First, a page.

• The EU pillar of existing policies including agriculture, the environment and the internal market
  • A Common Foreign and Security Policy pillar, controlled through the European Council so that a common view could not be forced on member states.
  • A pillar of cooperation in Justice and Home Affairs in the area of drugs, international crime and terrorism.

The first steps towards European Monetary Union were envisaged. Qualified Majority Voting was extended and a process of co-decision so that the European Parliament had more power was adopted.

  • The Treaty of Amsterdam in 1997 increased the powers of the European Parliament and organised the Common Foreign and Security Policy.
  • The Nice Treaty in 2001 reorganised the voting system of the European Council.
  • A Treaty to create a European Constitution was signed by the member states in 2004. It mostly codified existing rules and treaties with little that was new but, in the developing climate of Euroscepticism was rejected by referendums in France and the Netherlands.  The Dutch had been among the most supportive of European integration in the past and so there seemed little chance of getting the proposals through more Eurosceptic countries such as Britain and Denmark and the Constitution was abandoned.
  • The Lisbon Treaty in 2007 extended Qualified Majority Voting, increased the powers of the European Parliament in legislation to be equal to that of the Council and included a Charter of Fundamental Rights of EU citizens. A high Representative of Foreign and Security Affairs was created to act as a sort of EU Foreign Minister.  A Citizens’ Initiative was created so that 1 million signatures from at least 7 countries would require the Commission to consider legislation.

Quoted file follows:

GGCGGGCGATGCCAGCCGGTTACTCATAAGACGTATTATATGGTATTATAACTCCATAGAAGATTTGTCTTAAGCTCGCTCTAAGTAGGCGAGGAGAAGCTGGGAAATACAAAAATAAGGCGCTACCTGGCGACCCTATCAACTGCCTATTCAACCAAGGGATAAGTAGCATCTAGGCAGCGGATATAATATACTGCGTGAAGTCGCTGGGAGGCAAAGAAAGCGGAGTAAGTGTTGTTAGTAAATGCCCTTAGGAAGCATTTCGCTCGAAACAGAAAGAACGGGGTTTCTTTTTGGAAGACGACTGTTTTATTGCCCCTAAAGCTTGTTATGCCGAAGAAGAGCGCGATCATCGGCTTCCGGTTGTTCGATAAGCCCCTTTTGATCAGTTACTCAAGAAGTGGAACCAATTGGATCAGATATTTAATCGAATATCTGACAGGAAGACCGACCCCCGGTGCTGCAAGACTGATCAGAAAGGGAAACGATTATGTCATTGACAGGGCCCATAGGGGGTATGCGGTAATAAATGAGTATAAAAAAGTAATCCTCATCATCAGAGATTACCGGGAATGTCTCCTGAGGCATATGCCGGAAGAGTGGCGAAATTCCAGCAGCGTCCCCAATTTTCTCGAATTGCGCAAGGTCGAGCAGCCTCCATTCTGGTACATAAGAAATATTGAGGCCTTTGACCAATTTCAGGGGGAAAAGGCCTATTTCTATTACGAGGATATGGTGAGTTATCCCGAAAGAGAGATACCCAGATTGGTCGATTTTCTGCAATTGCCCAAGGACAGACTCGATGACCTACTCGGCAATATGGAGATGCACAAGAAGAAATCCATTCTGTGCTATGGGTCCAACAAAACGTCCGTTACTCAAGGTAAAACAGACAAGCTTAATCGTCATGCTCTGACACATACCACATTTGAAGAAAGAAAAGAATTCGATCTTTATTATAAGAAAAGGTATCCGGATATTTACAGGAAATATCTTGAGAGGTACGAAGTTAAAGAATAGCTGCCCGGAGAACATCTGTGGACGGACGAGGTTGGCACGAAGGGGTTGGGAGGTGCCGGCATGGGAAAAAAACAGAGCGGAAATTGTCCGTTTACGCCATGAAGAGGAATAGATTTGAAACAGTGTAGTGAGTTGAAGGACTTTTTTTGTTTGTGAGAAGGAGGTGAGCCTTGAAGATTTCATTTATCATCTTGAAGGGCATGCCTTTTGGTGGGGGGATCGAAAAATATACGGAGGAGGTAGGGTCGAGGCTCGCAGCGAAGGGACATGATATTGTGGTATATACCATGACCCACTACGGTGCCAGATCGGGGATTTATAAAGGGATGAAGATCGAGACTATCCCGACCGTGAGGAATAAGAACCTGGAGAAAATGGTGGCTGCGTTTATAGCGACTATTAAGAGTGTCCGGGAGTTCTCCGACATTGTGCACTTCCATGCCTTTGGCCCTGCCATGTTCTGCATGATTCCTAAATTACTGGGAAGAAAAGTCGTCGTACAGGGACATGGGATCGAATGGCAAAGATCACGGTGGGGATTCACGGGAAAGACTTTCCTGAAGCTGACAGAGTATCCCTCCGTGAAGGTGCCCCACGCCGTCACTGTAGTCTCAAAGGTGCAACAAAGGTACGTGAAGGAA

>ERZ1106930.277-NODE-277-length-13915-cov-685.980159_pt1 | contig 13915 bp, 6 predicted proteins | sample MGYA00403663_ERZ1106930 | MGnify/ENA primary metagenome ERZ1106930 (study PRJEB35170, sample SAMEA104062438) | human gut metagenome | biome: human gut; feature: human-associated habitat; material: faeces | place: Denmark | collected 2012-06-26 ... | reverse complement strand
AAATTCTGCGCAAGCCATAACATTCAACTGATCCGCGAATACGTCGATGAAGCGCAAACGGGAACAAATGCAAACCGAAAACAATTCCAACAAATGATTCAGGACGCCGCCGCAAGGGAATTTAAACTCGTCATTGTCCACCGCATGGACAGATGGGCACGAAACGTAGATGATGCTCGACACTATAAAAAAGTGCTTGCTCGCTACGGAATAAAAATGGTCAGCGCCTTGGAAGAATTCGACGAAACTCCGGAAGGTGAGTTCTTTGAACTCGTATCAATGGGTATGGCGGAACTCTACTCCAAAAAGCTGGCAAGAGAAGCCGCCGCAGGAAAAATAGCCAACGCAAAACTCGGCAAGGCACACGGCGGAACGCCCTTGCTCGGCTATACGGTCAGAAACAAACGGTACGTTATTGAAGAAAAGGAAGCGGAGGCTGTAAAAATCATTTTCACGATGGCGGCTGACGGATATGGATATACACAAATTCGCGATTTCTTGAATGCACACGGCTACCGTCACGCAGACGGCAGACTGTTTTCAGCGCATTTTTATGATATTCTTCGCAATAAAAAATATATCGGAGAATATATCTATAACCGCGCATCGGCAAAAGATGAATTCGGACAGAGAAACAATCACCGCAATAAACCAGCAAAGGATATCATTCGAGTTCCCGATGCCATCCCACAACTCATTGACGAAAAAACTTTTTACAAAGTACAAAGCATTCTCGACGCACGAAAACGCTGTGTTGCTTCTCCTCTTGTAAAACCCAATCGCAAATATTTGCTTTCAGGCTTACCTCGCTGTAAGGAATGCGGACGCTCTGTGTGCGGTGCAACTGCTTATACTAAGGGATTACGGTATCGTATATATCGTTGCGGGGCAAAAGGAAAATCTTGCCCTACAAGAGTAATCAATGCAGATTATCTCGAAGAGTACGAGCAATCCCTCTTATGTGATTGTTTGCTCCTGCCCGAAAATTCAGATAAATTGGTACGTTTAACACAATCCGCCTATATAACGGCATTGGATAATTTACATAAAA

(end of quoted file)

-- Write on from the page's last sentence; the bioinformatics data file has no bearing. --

17 of the 28 countries joined the Single Currency and the problems of the Euro, after the financial crisis, led to further integration of Euro countries into a European Stability Mechanism in 2012


Countries have joined the EU in the following order:-

  • 1957   The original 6 of West Germany, France, Italy, Belgium, the Netherlands and Luxembourg. For France and the three Benelux countries this provided security by binding Germany into the rest of Europe. For Germany and Italy, membership rehabilitated them into the international community after their dictatorships.
  • 1973   The United Kingdom, the Republic of Ireland and Denmark. When Britain joined so did Ireland, as their economies were so related, and Denmark was an EFTA country bordering on Germany.
  • 1981   Greece
  • 1986   Spain and Portugal. The three Southern European countries had recently been dictatorships and so EU membership brought them back into the mainstream of Europe. The addition shifted the geographical balance and brought in poorer agricultural areas to join Southern Italy, previously the only area of this type.  The Mediterranean became more of a focus for the EU in both economic links and foreign policy.
  • 1990   German unification consequent on the Fall of the Berlin Wall brought in East Germany.  The EU and West German systems were applied to it without modification but it contained areas of severe industrial decline.
  • 1995   Austria, Finland and Sweden.  These were all wealthy countries and so able to contribute to the budget but their entry geographically shifted the centre of gravity of the EU more to the centre of Europe.
  • 2004   Cyprus, Czech Republic, Estonia, Hungary, Latvia, Lithuania, Malta. Poland, Slovakia, Slovenia
  • 2007   Bulgaria, Romania.  The most recent additions have produced another geographical shift and a group of countries lagging economically. It also raised major questions about how to get agreement amongst so many countries with different interests.

Membership discussions are proceeding with Iceland, Albania, Turkey and the other countries of former Yugoslavia. The Turkish bid has stalled following a veto from Cyprus because of Turkey’s refusal to allow Greek Cypriot imports but there is also concern about its democratic credentials.